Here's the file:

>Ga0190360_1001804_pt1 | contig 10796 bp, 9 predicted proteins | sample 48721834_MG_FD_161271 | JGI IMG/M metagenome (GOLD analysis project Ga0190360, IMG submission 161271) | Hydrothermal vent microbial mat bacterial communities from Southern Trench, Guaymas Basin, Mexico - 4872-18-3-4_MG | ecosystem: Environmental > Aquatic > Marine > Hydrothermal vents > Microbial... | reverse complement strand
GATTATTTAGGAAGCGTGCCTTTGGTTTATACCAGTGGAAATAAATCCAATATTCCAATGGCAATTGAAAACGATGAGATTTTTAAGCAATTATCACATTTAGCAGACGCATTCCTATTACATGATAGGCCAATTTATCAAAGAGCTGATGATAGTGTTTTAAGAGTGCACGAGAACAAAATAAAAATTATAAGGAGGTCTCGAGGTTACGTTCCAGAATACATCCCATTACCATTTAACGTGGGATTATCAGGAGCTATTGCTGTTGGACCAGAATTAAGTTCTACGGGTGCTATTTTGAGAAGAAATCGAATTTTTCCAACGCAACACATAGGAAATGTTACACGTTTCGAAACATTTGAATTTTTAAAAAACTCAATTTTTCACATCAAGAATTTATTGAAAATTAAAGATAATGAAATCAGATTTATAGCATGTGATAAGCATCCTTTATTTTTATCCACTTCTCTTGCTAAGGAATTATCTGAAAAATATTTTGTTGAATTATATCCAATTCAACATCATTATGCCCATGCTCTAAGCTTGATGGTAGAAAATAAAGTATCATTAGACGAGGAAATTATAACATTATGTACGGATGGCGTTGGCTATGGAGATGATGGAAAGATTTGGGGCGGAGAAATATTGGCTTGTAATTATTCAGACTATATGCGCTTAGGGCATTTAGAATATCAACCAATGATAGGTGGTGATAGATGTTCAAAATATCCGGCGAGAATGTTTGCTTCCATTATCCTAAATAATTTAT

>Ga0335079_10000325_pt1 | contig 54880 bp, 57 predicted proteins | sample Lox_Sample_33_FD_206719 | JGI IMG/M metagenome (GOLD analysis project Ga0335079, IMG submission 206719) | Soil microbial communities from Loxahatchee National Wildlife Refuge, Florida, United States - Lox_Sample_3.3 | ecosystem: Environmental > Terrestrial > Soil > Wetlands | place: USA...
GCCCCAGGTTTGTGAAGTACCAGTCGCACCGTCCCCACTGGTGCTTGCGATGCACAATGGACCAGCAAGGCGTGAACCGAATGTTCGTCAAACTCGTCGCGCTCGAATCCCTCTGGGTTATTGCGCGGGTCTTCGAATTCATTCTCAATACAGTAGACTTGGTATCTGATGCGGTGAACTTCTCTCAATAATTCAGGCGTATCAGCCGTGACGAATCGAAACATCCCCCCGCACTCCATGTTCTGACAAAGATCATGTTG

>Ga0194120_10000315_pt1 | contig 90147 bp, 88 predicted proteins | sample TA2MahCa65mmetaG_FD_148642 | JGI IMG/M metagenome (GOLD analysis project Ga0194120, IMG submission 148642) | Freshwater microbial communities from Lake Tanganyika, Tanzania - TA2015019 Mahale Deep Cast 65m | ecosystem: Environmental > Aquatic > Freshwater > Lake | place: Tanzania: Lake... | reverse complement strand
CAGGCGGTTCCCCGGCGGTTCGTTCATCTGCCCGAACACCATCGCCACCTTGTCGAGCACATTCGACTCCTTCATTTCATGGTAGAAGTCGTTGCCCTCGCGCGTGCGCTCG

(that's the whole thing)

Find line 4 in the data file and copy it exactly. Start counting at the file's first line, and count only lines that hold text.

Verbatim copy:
GCCCCAGGTTTGTGAAGTACCAGTCGCACCGTCCCCACTGGTGCTTGCGATGCACAATGGACCAGCAAGGCGTGAACCGAATGTTCGTCAAACTCGTCGCGCTCGAATCCCTCTGGGTTATTGCGCGGGTCTTCGAATTCATTCTCAATACAGTAGACTTGGTATCTGATGCGGTGAACTTCTCTCAATAATTCAGGCGTATCAGCCGTGACGAATCGAAACATCCCCCCGCACTCCATGTTCTGACAAAGATCATGTTG